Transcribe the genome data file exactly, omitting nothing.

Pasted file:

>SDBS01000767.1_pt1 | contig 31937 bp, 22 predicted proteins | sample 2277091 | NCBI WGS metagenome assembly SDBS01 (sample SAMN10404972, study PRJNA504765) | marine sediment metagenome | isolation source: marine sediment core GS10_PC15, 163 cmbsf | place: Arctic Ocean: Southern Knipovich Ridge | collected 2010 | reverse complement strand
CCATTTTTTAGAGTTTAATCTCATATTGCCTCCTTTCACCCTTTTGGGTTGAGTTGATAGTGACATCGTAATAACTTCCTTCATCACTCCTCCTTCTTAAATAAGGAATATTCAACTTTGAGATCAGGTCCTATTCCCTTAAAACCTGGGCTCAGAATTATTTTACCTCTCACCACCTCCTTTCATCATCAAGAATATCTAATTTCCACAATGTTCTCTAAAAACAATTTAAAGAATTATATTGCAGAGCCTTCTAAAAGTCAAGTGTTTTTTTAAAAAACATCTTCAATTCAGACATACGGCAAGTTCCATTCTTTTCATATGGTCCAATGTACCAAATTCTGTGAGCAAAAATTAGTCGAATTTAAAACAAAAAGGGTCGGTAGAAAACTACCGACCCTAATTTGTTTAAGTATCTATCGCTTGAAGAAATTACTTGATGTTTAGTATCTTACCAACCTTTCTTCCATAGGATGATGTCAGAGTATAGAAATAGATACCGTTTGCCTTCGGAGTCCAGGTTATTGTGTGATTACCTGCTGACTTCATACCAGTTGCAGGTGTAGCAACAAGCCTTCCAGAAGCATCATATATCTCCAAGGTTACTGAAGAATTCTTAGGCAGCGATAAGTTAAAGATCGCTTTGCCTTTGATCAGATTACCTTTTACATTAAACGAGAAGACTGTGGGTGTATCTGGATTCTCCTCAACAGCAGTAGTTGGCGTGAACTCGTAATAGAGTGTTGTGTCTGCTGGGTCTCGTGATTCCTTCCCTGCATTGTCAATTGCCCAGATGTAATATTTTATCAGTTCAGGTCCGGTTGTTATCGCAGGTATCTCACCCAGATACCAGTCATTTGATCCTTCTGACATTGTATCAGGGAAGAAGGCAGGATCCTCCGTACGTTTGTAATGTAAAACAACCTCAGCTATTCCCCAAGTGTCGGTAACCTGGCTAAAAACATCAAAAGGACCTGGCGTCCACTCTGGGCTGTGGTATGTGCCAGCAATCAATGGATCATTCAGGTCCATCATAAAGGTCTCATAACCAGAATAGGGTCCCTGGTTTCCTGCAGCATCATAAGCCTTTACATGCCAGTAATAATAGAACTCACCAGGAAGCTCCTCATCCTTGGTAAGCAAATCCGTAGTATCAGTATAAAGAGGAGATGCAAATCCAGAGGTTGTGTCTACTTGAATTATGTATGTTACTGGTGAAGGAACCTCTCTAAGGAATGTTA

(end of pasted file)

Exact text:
>SDBS01000767.1_pt1 | contig 31937 bp, 22 predicted proteins | sample 2277091 | NCBI WGS metagenome assembly SDBS01 (sample SAMN10404972, study PRJNA504765) | marine sediment metagenome | isolation source: marine sediment core GS10_PC15, 163 cmbsf | place: Arctic Ocean: Southern Knipovich Ridge | collected 2010 | reverse complement strand
CCATTTTTTAGAGTTTAATCTCATATTGCCTCCTTTCACCCTTTTGGGTTGAGTTGATAGTGACATCGTAATAACTTCCTTCATCACTCCTCCTTCTTAAATAAGGAATATTCAACTTTGAGATCAGGTCCTATTCCCTTAAAACCTGGGCTCAGAATTATTTTACCTCTCACCACCTCCTTTCATCATCAAGAATATCTAATTTCCACAATGTTCTCTAAAAACAATTTAAAGAATTATATTGCAGAGCCTTCTAAAAGTCAAGTGTTTTTTTAAAAAACATCTTCAATTCAGACATACGGCAAGTTCCATTCTTTTCATATGGTCCAATGTACCAAATTCTGTGAGCAAAAATTAGTCGAATTTAAAACAAAAAGGGTCGGTAGAAAACTACCGACCCTAATTTGTTTAAGTATCTATCGCTTGAAGAAATTACTTGATGTTTAGTATCTTACCAACCTTTCTTCCATAGGATGATGTCAGAGTATAGAAATAGATACCGTTTGCCTTCGGAGTCCAGGTTATTGTGTGATTACCTGCTGACTTCATACCAGTTGCAGGTGTAGCAACAAGCCTTCCAGAAGCATCATATATCTCCAAGGTTACTGAAGAATTCTTAGGCAGCGATAAGTTAAAGATCGCTTTGCCTTTGATCAGATTACCTTTTACATTAAACGAGAAGACTGTGGGTGTATCTGGATTCTCCTCAACAGCAGTAGTTGGCGTGAACTCGTAATAGAGTGTTGTGTCTGCTGGGTCTCGTGATTCCTTCCCTGCATTGTCAATTGCCCAGATGTAATATTTTATCAGTTCAGGTCCGGTTGTTATCGCAGGTATCTCACCCAGATACCAGTCATTTGATCCTTCTGACATTGTATCAGGGAAGAAGGCAGGATCCTCCGTACGTTTGTAATGTAAAACAACCTCAGCTATTCCCCAAGTGTCGGTAACCTGGCTAAAAACATCAAAAGGACCTGGCGTCCACTCTGGGCTGTGGTATGTGCCAGCAATCAATGGATCATTCAGGTCCATCATAAAGGTCTCATAACCAGAATAGGGTCCCTGGTTTCCTGCAGCATCATAAGCCTTTACATGCCAGTAATAATAGAACTCACCAGGAAGCTCCTCATCCTTGGTAAGCAAATCCGTAGTATCAGTATAAAGAGGAGATGCAAATCCAGAGGTTGTGTCTACTTGAATTATGTATGTTACTGGTGAAGGAACCTCTCTAAGGAATGTTA